I manage a few pfSense firewalls. A few days ago, I started getting emails that the webConfig certificate was due to expire soon on one box. Currently, pfSense doesn't have a built-in way to renew the webConfigurator TLS certificate. However, the ACME package will automatically renew certificates from Let's Encrypt, for example. Since I use Cloudflare for DNS on everything, I can use their APIs and Workers platform to automate a few things.
The pfSense ACME package uses acme.sh as it's ACME client and comes with support for the Cloudflare API. Now, since some of these pfSense boxes I manage are are of customer networks, I'm not too excited about giving out API keys that have the power to edit any DNS record for my domains. Fortunatly, there is a solution!
Another DNS challenge method available to me is acmeproxy, which is perfectly designed for my situation. It makes HTTP requests to a centralized ACME server which adds the necessary DNS TXT records. The CA can then verify that I infact control the domain and issue me a TLS certificate.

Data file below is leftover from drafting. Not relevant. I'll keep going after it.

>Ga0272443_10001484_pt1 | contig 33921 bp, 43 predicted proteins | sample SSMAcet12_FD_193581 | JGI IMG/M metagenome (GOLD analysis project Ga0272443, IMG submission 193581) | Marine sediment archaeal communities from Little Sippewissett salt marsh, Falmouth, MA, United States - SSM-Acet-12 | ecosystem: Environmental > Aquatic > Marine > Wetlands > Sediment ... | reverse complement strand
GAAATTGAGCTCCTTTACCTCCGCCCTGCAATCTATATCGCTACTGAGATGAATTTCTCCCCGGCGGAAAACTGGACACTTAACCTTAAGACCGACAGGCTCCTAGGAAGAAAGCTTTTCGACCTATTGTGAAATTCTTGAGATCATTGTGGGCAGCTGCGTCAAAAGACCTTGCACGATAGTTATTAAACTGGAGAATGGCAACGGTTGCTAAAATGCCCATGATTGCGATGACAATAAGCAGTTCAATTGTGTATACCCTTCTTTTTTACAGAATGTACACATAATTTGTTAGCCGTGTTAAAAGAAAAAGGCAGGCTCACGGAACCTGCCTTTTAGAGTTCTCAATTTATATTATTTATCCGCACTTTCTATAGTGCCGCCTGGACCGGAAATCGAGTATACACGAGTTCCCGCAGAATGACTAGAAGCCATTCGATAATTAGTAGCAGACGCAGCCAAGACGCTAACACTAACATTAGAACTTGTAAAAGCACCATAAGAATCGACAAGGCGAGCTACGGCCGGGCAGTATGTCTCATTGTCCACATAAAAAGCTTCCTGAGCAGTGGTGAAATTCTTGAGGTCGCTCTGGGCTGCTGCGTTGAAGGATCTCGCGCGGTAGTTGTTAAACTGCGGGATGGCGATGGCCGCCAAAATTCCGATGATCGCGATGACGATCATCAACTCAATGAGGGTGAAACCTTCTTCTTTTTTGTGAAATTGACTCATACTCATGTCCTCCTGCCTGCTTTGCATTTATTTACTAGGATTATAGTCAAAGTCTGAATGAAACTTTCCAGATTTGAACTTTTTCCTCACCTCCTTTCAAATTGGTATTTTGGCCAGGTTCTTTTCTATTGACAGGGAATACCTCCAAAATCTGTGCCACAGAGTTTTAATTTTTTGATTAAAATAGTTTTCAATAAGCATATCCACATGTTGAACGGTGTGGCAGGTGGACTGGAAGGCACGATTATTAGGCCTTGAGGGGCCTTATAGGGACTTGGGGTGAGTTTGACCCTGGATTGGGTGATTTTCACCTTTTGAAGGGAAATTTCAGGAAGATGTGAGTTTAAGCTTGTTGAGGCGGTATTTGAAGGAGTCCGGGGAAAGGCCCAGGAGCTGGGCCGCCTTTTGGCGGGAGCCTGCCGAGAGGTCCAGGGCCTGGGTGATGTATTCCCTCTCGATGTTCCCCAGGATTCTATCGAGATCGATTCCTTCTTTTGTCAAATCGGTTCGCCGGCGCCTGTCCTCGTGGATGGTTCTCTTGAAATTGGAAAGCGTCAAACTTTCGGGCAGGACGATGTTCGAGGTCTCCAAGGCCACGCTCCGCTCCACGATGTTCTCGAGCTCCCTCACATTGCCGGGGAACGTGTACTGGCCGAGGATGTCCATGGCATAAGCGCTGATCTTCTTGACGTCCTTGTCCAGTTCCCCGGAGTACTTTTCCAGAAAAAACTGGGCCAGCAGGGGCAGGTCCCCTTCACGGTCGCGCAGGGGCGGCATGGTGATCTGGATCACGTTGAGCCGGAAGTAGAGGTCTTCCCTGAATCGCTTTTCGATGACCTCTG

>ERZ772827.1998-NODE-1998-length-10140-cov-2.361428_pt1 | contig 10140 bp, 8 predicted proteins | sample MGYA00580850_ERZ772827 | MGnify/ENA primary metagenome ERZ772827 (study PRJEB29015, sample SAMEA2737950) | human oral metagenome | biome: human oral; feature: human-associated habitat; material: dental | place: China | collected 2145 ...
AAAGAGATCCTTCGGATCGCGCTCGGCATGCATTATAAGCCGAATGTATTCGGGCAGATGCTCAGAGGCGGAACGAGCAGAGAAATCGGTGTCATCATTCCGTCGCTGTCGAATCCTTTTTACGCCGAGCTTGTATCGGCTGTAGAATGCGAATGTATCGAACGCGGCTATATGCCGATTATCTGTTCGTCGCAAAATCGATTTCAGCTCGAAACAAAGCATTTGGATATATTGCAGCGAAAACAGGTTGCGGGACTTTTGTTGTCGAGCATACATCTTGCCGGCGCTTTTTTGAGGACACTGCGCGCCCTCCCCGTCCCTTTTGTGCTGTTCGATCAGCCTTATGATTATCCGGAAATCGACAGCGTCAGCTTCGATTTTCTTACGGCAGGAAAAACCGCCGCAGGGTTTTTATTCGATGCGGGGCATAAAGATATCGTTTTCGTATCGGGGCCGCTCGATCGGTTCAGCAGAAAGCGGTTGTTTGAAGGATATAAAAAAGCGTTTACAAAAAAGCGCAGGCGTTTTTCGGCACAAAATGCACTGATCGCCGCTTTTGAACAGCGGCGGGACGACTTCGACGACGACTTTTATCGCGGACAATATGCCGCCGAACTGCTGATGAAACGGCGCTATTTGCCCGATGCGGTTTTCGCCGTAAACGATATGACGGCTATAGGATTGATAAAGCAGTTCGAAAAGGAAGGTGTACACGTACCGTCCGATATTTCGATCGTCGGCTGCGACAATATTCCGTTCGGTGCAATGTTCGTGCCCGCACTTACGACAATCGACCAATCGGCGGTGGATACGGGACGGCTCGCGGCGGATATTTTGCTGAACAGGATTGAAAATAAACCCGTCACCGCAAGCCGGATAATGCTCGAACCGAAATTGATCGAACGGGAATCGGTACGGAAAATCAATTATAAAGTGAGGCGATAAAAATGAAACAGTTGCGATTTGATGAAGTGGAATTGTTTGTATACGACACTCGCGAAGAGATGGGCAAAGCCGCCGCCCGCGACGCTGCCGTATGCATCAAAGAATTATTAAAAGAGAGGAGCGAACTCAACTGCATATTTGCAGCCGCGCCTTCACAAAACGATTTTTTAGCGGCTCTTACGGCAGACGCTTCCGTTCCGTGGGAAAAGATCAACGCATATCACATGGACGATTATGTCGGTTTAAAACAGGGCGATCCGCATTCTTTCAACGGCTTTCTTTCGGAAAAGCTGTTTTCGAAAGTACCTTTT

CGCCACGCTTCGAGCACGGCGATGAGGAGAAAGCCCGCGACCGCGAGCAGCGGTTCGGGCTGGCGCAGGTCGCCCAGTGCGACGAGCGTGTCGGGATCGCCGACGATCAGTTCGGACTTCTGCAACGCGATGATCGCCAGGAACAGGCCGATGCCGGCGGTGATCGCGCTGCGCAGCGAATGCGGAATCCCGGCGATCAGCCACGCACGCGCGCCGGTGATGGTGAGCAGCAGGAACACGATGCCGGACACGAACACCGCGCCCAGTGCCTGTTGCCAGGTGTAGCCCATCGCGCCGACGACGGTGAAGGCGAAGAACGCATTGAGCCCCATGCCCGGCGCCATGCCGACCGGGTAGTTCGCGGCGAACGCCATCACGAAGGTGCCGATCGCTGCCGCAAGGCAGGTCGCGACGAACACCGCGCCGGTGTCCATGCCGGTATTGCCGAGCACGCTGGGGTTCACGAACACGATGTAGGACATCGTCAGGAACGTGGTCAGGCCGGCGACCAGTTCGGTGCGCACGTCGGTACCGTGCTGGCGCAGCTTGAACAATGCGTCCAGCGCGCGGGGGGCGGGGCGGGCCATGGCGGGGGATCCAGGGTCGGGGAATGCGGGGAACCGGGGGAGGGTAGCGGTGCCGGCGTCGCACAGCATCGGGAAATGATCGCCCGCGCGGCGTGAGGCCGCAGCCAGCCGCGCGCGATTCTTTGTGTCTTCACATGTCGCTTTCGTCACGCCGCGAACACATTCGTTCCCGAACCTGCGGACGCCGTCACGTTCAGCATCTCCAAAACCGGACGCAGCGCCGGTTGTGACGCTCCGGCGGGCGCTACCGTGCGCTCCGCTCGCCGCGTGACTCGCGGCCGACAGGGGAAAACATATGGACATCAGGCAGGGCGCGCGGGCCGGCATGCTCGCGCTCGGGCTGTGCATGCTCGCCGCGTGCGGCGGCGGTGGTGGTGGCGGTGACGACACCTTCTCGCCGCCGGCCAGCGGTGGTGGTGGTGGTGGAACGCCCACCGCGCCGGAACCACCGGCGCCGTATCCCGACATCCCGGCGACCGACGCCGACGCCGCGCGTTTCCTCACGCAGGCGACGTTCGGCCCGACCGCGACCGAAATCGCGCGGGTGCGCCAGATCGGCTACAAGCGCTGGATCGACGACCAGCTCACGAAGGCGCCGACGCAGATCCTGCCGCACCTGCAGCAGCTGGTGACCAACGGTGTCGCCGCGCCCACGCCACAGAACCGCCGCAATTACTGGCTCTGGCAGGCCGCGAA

I decided to implement my own "server" using Cloudflare workers. This works very well since the whole operation (espically for my usecase) is stateless. I can provide the URL of my Worker to pfSense/ACME and proxy DNS challenges. When a request comes in for a DNS challenge record, the Worker uses Cloudflare's API to add/remove the record and pfSense receives a shiny new certificate from Let's Encrypt.
Here's the sourcecode:
It is still in the work-in-progress and use-at-your-own-risk stage and needs some adjustments to scale a bit better. I have successfully deployed it and it's serving a few pfSense boxes quite well.